You know nothing about break-up etiquette, Jon Snow @LaotianComotion

My last official breakup with an Official Boyfriend was so unfriendly because GH became the man he is to me now. I left OB while we were trying to patch things up yet Gym Hottie did get his moniker for no reason at all. Get this: they have the same name and that just blew OB’s gasket and it was an unfriendly departure. Breakup meaning it was a lot of drunk calls to apologize and those apologies were never heard. One drunk run-in at a hometown bar and two years later, he somehow found out I was married and sent me a congratulatory text message and I was shocked. Why reach out now, you bastard? Why bring your petty small mind back into my life as I was 8 months pregnant? It took a good three years later to forget how awful a person that was. How a small baby  was the answer to change all of it. A now mundane, quiet life finally let me forget all about how shitty a partner I “was” when I look at my family, my husband, and my two kids. Don’t get me wrong, I’m still a crazy ass ex-girlfriend and will stalk your ass on social media. Can’t turn a stalker into a housewife maybe.

What is proper break-up etiquette anyway?

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Kid Photog: A ‘View From Down There’ Photo Series

kid toddler photog series

When you Google the terms “kid photography,”  do not be surprised when you see a bunch of images of kids and not photographs by kids: a kid-kid photographer, who takes photographs. I keep track of my children’s development by Googling all sorts of shit yet Google did not tell me what age children know how to take selfies, choose filters, and change shutter speed. All things that my toddler and not-in-preschool preschooler know how to do when they jack my iPhone and leave little kid photog gems. Using kids’ unedited imagination, feel free to see and add your own mini photog’s #viewfromdownthere to show the world through their eyes.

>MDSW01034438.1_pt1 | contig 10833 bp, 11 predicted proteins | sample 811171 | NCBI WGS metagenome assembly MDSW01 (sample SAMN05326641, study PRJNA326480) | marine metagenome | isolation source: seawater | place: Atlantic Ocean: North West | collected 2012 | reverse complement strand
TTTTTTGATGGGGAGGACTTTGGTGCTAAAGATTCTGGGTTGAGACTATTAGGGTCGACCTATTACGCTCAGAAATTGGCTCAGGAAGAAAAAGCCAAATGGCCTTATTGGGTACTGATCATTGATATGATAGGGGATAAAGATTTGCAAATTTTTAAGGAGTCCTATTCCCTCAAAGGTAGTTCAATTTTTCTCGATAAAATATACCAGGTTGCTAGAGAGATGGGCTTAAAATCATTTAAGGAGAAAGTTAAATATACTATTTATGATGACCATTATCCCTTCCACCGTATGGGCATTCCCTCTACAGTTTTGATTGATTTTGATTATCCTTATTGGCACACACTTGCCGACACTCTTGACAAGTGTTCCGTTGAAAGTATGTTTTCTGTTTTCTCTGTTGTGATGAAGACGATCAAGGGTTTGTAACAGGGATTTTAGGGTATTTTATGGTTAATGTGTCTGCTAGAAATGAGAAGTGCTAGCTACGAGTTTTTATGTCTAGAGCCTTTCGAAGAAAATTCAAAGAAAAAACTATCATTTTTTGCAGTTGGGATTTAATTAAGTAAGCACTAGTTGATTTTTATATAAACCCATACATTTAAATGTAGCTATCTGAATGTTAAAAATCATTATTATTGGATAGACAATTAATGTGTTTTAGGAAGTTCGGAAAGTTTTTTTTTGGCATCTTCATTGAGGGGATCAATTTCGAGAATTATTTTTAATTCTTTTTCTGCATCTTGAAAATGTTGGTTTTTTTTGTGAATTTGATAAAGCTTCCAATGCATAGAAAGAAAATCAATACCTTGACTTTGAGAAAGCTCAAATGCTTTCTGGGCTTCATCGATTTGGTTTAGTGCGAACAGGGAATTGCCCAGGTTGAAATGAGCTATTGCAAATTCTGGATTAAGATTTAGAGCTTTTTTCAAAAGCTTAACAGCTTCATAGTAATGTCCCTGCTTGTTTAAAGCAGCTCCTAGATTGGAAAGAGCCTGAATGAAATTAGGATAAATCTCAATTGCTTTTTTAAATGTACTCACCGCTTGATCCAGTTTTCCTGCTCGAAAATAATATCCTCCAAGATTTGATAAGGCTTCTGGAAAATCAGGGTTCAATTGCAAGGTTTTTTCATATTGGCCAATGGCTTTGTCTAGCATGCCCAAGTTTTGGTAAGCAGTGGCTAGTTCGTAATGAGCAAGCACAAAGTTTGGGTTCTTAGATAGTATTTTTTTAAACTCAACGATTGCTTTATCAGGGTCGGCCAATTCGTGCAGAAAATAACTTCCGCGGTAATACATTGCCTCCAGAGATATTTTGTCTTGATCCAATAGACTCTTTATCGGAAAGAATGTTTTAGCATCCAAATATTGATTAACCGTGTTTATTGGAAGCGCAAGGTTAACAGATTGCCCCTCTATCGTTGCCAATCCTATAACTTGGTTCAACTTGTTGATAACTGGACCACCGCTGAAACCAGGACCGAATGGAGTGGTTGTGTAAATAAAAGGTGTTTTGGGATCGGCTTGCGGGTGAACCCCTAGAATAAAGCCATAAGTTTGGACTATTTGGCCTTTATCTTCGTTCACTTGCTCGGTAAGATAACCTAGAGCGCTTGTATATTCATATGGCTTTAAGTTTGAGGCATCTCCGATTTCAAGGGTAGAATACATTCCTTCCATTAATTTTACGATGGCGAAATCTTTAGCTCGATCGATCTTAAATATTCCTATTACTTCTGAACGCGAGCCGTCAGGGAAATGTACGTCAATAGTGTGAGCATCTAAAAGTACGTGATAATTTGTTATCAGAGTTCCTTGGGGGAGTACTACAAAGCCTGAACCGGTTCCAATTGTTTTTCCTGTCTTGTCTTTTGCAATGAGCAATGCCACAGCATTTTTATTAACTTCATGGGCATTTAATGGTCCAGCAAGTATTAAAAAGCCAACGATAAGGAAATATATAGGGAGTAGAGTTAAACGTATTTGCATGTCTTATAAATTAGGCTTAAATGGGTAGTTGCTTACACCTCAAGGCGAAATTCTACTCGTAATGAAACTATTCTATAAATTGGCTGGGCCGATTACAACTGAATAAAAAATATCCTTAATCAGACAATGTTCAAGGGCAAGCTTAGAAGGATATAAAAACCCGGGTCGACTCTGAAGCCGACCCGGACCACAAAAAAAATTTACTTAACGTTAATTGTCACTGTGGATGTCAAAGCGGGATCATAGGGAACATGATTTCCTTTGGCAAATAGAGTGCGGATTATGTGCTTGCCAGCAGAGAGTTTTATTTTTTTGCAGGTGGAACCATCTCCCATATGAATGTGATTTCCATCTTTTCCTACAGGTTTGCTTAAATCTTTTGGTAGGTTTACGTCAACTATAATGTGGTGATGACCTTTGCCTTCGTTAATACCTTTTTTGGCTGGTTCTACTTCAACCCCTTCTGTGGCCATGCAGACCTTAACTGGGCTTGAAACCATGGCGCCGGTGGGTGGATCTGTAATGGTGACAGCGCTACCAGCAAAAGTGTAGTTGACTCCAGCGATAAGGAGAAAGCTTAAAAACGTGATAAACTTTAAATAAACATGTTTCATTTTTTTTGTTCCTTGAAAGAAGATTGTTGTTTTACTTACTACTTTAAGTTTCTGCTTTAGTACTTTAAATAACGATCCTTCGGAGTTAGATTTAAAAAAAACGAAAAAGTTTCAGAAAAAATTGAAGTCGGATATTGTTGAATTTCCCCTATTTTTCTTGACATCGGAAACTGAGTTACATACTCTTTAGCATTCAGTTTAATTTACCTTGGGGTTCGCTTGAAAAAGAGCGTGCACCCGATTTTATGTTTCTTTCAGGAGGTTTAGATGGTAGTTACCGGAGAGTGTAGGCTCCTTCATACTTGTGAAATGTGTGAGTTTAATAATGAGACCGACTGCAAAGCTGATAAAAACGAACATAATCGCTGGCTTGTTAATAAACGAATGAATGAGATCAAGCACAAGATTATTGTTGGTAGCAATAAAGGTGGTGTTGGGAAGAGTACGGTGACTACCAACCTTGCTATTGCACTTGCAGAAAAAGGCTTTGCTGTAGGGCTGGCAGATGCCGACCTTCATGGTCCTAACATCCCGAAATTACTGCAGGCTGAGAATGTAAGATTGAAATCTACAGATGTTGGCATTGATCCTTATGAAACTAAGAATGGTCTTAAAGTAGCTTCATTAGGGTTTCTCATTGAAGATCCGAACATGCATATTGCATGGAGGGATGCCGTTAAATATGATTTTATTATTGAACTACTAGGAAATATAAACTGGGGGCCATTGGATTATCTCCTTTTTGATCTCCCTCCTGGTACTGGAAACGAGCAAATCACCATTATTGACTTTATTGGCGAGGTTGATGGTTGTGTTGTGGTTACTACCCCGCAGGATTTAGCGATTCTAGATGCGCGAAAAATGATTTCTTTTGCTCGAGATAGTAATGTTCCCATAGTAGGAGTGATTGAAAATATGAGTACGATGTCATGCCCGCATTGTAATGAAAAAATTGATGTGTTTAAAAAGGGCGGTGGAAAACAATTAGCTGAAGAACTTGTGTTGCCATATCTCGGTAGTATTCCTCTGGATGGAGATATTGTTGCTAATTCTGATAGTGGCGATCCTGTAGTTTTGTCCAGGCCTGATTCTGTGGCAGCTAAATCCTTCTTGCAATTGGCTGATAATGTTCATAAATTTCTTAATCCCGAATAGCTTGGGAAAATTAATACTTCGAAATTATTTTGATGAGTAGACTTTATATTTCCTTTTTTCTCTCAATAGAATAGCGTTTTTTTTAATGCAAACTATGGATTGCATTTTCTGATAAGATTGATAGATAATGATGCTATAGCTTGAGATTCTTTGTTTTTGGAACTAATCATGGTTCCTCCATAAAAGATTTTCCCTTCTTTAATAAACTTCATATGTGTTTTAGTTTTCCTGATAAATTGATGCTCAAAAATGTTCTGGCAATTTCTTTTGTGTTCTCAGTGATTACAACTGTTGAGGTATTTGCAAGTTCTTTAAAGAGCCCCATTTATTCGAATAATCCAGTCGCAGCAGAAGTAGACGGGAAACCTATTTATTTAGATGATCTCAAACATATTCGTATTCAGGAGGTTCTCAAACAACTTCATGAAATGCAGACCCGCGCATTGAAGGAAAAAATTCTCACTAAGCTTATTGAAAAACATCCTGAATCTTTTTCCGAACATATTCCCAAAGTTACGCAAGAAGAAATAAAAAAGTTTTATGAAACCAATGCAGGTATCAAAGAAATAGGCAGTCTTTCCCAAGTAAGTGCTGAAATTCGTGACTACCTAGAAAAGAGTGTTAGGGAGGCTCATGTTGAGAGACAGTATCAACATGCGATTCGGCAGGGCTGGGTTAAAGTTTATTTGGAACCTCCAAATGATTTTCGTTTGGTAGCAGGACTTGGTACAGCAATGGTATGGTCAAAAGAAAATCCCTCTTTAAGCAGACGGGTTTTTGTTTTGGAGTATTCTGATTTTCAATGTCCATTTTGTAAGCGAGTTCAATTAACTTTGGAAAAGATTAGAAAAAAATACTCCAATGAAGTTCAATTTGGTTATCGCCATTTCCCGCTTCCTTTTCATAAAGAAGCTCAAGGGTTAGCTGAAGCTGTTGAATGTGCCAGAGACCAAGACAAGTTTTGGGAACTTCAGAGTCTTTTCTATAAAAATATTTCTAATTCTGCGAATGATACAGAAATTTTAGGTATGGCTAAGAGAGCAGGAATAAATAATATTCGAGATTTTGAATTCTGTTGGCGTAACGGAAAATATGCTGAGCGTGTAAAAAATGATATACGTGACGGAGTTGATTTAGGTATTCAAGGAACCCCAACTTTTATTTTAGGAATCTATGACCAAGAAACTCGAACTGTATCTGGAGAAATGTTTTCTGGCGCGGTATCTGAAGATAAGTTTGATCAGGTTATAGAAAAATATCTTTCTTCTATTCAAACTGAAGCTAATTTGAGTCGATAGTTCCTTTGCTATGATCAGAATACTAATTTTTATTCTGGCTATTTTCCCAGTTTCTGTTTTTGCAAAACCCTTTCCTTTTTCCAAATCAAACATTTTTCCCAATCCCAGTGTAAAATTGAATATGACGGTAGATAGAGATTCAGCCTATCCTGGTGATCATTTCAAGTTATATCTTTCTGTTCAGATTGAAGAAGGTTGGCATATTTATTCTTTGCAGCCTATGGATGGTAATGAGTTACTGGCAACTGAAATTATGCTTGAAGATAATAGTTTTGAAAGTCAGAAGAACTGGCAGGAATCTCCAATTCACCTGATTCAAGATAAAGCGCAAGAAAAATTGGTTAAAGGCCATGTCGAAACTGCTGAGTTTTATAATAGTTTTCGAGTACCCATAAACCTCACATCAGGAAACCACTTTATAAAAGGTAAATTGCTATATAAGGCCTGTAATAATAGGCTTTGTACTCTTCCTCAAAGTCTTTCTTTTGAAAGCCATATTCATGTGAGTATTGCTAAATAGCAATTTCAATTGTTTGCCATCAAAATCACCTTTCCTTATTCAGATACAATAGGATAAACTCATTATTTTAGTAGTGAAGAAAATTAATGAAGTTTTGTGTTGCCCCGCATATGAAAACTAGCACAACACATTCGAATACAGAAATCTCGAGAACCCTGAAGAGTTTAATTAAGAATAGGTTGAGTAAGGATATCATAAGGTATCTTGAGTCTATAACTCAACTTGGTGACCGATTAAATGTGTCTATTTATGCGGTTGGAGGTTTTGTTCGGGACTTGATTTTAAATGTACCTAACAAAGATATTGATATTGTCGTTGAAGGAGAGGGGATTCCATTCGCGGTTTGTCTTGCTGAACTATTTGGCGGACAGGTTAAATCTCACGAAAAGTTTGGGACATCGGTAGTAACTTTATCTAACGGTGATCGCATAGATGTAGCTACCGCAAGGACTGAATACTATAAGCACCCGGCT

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When I had the idea to document what my kid photogs are documenting, I mainly had all Humnoy shots. He would have all these interesting shots of his shoes on the wrong foot or peeping Tom on the neighbor’s balcony. One day, I was winding down as I do at the end of the day to inventory photos and found a low-key gem by the other -Noy.

I love this hilarious cèlfie because it has both GH, Lanoy, and me in one shot going on our normal family happenings: cooking food because we love to eat. Too much actually. Still accurate is how Hum is not in the shot because he goes off into his own world trashing the living room. She was in her usual spot on the floor near our feet scavenging and begging for food as I’m preparing it. It’s usually there or she’s laying down in the oven drawer like she would be in a bassinet.
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kid photog series kitchen celfie~~~~~~~~~~~~~~~~~~~~~~~~~~~~~~~~~~~~~~~~~~
To see her other hilarious internet picture, check out my Love You Forever post.

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 Here’s where you can view the rest of the series: Kid Photog Series

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Do your kids know how to work a camera?